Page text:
The appliance of science
Biotechnology is just one area where London’s universities are leading innovation by working alongside business. (From the Sunday Times, October 21, 2007)
The biotechnology and life science sector is at the heart of the capital’s knowledge economy, according to financiers, technology companies and academics. London First, a business campaign group, says the city is home to more than 100 companies in the field and that its higher education institutions and healthcare sector generate £1.1 billion of income from grants, awards and industry contracts.
Mark McBride, vice-president of technology transfer company Utek, says a handful of life science companies started by academics and supported by university “incubators” serve as role models for researchers looking to start their own companies: “Groups such as the London Development Agency have very wisely focused on life science as a means of attracting other sectors.”
Arrow Therapeutics, which specialises in developing antiviral drugs for conditions such as hepatitis C, was founded by its CEO, Ken Powell. It grew out of research he was involved with at University College London (UCL) and was recently bought by AstraZeneca for $150m (£73m), but is still operating as an independent company, in Southwark.
Proximagen was founded by another academic, Professor Peter Jenner, a specialist in neurodegenerative diseases at King’s College London. The AIM-listed company, with a market capitalisation of £19.4m, provides laboratory services to other companies while its research programmes develop drugs to tackle Parkinson’s disease and Alzheimer’s. The sector’s success is in large part down to the strength of universities such as Imperial College, UCL, Queen Mary’s and King’s College as well as specialist institutions including the Institute of Cancer Research. These attract high-calibre UK and international students and thereby a pool of skilled labour. “Once you have built a skilled and loyal staff in greater London, you want to hang on to them for dear life,” says McBride.
Life science is by no means the only game in town. UCL’s school of architecture, for instance, has engendered Space Syntax, an urban planning and architectural consultancy based on theories and software developed by Professor Bill Hillier. The software predicts how people will move around developments or within buildings. Architects, planners and police forces use it to predict how safe those environments will be.
The £2m consultancy, based in Spitalfields, is run by Tim Stonor, a former masters student of Hillier’s. There is still a strong relationship: research students take up part-time positions at Space Syntax and staff lecture at UCL.
Telecoms, media and other creative sector companies also have a firm footing in the capital’s knowledge economy. Doug Richard, entrepreneur and chairman of research organisation Library House, says simply that “London is hot” – one of the world’s most vibrant media and creative centres. “There’s real strength in the underlying traditional media industry as well as in new areas such as intranet TV, web 2.0 and mobile telephone businesses.”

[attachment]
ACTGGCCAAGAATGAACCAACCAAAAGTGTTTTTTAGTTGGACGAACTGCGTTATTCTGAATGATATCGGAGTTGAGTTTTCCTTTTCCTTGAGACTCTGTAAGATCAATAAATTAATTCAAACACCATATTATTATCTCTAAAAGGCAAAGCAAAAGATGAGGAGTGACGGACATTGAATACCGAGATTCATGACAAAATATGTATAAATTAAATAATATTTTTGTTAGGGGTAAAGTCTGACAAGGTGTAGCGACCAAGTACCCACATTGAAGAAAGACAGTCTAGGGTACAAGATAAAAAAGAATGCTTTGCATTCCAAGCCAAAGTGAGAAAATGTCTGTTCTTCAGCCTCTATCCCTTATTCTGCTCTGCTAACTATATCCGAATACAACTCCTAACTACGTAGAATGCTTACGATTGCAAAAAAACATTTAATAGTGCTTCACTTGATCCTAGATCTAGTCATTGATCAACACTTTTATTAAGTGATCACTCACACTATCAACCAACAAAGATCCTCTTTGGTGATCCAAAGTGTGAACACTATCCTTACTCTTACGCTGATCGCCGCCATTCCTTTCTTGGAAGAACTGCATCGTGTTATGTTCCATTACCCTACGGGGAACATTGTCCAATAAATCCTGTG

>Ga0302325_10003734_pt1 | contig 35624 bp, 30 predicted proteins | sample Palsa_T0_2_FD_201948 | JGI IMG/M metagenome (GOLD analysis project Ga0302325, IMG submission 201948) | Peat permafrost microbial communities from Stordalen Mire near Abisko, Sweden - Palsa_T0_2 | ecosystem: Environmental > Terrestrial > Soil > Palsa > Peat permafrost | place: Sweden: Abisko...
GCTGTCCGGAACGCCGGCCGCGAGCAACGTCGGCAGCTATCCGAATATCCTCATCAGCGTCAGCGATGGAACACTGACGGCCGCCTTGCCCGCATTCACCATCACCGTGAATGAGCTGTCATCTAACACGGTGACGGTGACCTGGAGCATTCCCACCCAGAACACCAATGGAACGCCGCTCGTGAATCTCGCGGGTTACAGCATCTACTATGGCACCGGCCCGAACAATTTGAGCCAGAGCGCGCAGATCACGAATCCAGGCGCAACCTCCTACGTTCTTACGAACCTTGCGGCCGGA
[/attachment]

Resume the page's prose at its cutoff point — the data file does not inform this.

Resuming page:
According to Library House, London-based firms attracted half of all European venture capital funding for media technology in the first half of last year. Richard says most of the innovation comes not directly from universities but from traditional media companies: “It’s a myth that innovation comes out of universities. Much of it is coming out of the industry itself.”
Mind over matter
Founded by two brothers, deltaDOT illustrates London’s strength as a breeding ground for life science companies. The pair started mulling over a key problem for biologists – the time it takes to analyse viruses, proteins and other biological material – during their Christmas dinner in 1996.
By combining their expertise, Dr John Hassard, 51, a particle physicist and reader at Imperial College London (ICL), and Dr Stuart Hassard, 46, a biologist based at Cambridge University at the time, came up with a device that enables technicians to analyse biological matter without attaching coloured or radioactive tags. Materials can be analysed and vaccines and drugs developed much more quickly. The Pentagon’s research arm is interested in the speed with which the biotool, called Peregrine, can help vaccine development.
DeltaDOT is the first investment for the London Technology Fund, a government-backed equity fund, and is generating revenues of £1.7m with a projected turnover of £5.6m for 2008.
The firm’s CEO is Dr Anthony Baxter, 48, a scientist and serial entrepreneur, who says its success is a measure of how London has become a hub for science-based business. With laboratory and office space provided by ICL, deltaDOT can take advantage of highly skilled scientists based in the capital. “We have 26 staff and 24 of them live in central London. This company simply wouldn’t exist without them,” says Baxter.
For further information about the exploitation of innovation and technology licensing opportunities available from UCL, contact UCL Business on 0207 679 9000